By Jamie Komarnicki
Calgary - Avalanche forecasters hope new smartphone-friendly bulletins—featuring less text and more graphics—will help young, tech-savvy backcountry adventurers make smarter decisions before hitting the slopes.
Parks Canada and the Canadian Avalanche Centre will begin using the new avalanche bulletin formatthis month.
“While moving away from a text-based report to a visual one is a bold step, the research tells us that it’s the right thing to do,” said Calgary Centre-North MP Michelle Rempel, who unveiled the redesigned bulletins in Calgary Wednesday on behalf of Environment Minister Peter Kent. “Today’s tech-heavy world demands that brief and succinct information be available at the click of a mouse, via smartphone, 24 hours a day.”
Last year, 11 people died in avalanches, according to Canadian Avalanche Centre data. The average number of deaths each year is 14.
Grant Statham, Parks Canada mountain risk specialist, said it’s easy to get into trouble in the backcountry. The new avalanche bulletin provides easy to understand information before heading to the mountains, he said.
New avalanche bulletin
“The warning doesn’t manage your risk for you. It’s all about where you’re standing and when you’re standing there. It’s about personal responsibility,” he said.
“Our information is designed to provide the best information we can give them, but at the end of the day, they’ll have to make their own choices.”
Parks Canada is sharing the software with other Canadian agencies that produce public avalanche bulletins. That means avalanche forecasters could use a standardized, national bulletin system within the next couple years.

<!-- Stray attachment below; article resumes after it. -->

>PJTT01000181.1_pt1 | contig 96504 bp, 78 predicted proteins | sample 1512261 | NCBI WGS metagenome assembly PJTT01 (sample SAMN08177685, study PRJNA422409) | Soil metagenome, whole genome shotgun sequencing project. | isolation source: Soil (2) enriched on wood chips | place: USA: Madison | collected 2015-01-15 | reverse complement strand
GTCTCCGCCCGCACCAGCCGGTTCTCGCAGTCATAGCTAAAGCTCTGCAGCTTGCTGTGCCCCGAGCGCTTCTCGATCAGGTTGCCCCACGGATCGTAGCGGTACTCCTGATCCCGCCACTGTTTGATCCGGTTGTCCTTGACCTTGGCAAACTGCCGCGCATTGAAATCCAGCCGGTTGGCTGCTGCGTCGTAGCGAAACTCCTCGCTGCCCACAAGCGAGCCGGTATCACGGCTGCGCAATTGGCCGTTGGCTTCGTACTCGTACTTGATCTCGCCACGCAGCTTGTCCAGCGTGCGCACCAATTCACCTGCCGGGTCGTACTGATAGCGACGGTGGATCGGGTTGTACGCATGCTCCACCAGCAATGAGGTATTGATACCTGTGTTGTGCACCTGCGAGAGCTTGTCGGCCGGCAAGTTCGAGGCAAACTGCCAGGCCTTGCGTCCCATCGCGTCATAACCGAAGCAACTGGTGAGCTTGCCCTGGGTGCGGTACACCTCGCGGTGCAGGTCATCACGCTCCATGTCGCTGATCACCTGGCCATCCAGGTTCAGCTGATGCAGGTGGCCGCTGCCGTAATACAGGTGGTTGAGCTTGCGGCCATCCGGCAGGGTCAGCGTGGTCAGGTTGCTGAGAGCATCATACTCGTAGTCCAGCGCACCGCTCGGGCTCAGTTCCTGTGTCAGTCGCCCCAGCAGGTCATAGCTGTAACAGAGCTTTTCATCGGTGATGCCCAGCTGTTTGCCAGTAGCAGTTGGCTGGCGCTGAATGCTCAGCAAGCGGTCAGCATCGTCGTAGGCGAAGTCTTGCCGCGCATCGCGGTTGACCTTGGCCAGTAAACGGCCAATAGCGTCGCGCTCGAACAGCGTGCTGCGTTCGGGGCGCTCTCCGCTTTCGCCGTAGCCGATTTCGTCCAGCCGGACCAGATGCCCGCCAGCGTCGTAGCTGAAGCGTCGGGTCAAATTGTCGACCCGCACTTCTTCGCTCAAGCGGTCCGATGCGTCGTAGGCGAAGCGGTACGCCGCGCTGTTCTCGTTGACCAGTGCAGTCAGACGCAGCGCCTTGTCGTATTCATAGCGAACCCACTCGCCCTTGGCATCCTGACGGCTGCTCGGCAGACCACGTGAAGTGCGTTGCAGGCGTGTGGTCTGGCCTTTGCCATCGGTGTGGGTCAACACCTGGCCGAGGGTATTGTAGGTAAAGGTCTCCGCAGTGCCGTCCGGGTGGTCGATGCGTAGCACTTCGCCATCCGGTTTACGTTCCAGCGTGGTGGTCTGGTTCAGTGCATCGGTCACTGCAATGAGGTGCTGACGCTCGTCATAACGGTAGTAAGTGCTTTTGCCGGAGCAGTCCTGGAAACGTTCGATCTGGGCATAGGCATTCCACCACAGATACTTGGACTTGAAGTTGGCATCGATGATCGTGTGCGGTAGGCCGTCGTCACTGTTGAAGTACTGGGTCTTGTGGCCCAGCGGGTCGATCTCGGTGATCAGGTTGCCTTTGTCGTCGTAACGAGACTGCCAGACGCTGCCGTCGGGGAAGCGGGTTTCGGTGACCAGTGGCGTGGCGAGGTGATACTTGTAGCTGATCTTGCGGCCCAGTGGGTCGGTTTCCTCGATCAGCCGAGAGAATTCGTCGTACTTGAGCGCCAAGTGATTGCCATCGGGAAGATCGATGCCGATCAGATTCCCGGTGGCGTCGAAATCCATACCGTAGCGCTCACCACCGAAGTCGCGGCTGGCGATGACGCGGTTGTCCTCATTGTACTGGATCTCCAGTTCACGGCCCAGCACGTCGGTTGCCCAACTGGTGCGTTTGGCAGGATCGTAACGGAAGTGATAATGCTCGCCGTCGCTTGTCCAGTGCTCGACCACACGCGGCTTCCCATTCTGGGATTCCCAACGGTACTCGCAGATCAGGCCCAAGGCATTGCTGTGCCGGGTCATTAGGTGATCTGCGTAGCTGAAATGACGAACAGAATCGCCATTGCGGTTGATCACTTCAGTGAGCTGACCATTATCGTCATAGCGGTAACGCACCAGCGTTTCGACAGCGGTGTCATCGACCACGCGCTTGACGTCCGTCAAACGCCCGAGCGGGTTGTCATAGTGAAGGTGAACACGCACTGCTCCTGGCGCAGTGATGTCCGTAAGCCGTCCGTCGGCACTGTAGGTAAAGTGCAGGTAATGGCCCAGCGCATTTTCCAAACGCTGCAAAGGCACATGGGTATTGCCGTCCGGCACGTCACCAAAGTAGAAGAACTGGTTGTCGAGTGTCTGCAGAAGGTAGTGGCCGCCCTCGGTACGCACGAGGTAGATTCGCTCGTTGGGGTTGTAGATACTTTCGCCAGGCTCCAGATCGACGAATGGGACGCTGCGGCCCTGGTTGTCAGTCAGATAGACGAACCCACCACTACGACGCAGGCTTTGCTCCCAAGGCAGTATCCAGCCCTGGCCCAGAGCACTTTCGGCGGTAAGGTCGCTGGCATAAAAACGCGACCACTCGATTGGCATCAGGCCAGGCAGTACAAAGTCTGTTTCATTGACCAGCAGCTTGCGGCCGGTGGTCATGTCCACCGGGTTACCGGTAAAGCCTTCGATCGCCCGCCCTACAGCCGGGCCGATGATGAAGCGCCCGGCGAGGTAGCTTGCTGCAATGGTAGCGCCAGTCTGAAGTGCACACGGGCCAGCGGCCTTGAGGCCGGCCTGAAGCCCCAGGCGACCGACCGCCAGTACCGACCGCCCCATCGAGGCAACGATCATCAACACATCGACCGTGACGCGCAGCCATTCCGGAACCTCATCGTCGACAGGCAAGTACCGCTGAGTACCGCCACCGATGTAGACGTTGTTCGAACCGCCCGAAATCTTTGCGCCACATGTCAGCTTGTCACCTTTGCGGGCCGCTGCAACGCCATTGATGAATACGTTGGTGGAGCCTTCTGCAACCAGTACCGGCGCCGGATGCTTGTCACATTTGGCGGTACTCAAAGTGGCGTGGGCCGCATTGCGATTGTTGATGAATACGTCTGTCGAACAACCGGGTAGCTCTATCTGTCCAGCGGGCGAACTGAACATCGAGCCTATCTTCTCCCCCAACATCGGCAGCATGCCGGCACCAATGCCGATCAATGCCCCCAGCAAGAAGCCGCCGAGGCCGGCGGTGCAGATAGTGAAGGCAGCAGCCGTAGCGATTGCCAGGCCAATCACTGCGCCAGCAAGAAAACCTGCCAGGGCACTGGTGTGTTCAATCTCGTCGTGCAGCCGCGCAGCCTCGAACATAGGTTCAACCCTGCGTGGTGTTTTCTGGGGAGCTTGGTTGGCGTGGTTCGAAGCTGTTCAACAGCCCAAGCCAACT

Rempel also announced $400,000 in Parks Canada funding for the avalanche centre over the next four years and $225,000 from Meteorological Service of Canada over the next three years.
The avalanche centre, based in Revelstoke, B.C., meanwhile, is breaking down its forecast regions into 13 areas. In the past, forecasters were responsible for seven “vast” regions, including one area the size of Switzerland, said executive director Ian Tomm.
“These smaller forecast regions will allow us to be even more accurate with our information and more precise with our travel advice—a clear benefit for all types of backcountry users,” he said.
“Through improved ease of access to avalanche forecast and avalanche danger information, we’re hoping people will have more and better information to make better decisions.”
This winter is shaping up similar to last year, when La Nina weather brought massive amounts of snow, noted Tomm. The deep snowpack at a lower elevation saw large avalanches thundering onto highways, but fewer major backcountry slides.
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